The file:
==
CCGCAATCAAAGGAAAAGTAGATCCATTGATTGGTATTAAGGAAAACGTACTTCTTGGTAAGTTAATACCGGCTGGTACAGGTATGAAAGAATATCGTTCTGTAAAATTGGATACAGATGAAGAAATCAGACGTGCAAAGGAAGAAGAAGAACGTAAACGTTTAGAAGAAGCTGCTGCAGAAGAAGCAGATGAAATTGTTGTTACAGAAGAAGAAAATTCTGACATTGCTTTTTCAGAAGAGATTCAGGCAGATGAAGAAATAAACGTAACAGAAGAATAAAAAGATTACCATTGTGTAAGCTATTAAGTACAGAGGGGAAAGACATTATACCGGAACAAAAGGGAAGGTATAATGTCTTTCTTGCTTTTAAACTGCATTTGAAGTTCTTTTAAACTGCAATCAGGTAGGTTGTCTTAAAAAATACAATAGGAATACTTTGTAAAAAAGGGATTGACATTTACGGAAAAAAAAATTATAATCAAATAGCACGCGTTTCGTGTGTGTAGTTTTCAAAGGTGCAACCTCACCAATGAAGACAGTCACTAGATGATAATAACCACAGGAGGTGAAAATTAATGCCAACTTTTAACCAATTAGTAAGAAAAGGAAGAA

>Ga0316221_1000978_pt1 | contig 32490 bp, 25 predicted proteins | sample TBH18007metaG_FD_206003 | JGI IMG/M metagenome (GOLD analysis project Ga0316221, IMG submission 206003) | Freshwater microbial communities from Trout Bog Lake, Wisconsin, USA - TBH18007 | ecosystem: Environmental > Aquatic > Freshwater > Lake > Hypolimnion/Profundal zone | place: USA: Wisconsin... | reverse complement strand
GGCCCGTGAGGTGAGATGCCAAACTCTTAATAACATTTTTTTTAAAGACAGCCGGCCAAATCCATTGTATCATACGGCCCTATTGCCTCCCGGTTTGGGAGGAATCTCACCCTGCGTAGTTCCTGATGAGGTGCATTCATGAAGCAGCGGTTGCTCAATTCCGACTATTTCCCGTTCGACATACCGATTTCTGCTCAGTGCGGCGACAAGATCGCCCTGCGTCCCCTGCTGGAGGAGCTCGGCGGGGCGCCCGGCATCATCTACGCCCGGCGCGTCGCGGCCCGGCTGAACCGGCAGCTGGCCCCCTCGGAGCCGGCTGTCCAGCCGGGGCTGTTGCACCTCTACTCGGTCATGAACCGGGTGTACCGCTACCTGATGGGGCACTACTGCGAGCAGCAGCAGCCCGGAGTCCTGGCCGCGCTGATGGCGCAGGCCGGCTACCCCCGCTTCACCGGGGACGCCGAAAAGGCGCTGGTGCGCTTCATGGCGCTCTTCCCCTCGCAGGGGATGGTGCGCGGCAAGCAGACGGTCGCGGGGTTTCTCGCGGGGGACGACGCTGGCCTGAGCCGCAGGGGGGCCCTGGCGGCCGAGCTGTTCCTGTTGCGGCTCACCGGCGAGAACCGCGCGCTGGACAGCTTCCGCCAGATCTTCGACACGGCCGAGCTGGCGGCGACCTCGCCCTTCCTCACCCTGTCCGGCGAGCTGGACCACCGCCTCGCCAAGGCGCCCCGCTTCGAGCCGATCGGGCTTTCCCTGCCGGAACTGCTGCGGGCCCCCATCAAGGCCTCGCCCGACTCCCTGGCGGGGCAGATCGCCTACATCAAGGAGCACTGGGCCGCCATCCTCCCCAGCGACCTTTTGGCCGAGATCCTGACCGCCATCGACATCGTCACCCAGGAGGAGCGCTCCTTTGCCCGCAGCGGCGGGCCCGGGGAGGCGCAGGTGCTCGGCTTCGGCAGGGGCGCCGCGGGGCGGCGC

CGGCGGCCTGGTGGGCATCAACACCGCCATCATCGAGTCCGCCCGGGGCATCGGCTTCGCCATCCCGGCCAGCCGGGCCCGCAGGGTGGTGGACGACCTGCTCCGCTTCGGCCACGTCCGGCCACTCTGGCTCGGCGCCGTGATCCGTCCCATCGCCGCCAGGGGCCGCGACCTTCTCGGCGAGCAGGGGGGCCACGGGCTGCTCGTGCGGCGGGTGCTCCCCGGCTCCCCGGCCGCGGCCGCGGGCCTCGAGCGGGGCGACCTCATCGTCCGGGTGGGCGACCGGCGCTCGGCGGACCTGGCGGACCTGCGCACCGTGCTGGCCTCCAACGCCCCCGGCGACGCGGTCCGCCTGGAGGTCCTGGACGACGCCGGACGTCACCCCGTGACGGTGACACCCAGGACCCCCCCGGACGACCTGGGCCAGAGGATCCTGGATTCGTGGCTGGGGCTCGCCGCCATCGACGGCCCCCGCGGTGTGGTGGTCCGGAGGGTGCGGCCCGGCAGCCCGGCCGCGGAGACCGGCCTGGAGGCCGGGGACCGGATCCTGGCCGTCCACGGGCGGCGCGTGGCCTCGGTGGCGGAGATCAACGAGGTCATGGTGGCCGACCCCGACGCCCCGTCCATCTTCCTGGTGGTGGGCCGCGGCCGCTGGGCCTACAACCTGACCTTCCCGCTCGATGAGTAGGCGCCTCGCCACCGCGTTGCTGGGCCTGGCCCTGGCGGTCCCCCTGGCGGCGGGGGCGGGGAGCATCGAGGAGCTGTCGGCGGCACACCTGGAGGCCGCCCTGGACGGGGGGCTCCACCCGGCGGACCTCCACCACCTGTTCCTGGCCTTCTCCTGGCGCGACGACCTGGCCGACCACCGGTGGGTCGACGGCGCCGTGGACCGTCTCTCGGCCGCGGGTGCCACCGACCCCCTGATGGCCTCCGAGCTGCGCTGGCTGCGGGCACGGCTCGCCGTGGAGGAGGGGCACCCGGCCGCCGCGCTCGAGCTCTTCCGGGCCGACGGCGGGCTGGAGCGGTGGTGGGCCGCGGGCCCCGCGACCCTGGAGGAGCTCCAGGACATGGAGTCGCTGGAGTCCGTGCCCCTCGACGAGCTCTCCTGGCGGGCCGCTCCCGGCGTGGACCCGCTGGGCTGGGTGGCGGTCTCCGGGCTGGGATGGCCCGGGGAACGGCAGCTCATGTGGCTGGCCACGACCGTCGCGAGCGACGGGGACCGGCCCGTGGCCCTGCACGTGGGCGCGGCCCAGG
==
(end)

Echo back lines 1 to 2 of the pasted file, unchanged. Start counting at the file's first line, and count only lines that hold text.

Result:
CCGCAATCAAAGGAAAAGTAGATCCATTGATTGGTATTAAGGAAAACGTACTTCTTGGTAAGTTAATACCGGCTGGTACAGGTATGAAAGAATATCGTTCTGTAAAATTGGATACAGATGAAGAAATCAGACGTGCAAAGGAAGAAGAAGAACGTAAACGTTTAGAAGAAGCTGCTGCAGAAGAAGCAGATGAAATTGTTGTTACAGAAGAAGAAAATTCTGACATTGCTTTTTCAGAAGAGATTCAGGCAGATGAAGAAATAAACGTAACAGAAGAATAAAAAGATTACCATTGTGTAAGCTATTAAGTACAGAGGGGAAAGACATTATACCGGAACAAAAGGGAAGGTATAATGTCTTTCTTGCTTTTAAACTGCATTTGAAGTTCTTTTAAACTGCAATCAGGTAGGTTGTCTTAAAAAATACAATAGGAATACTTTGTAAAAAAGGGATTGACATTTACGGAAAAAAAAATTATAATCAAATAGCACGCGTTTCGTGTGTGTAGTTTTCAAAGGTGCAACCTCACCAATGAAGACAGTCACTAGATGATAATAACCACAGGAGGTGAAAATTAATGCCAACTTTTAACCAATTAGTAAGAAAAGGAAGAA

>Ga0316221_1000978_pt1 | contig 32490 bp, 25 predicted proteins | sample TBH18007metaG_FD_206003 | JGI IMG/M metagenome (GOLD analysis project Ga0316221, IMG submission 206003) | Freshwater microbial communities from Trout Bog Lake, Wisconsin, USA - TBH18007 | ecosystem: Environmental > Aquatic > Freshwater > Lake > Hypolimnion/Profundal zone | place: USA: Wisconsin... | reverse complement strand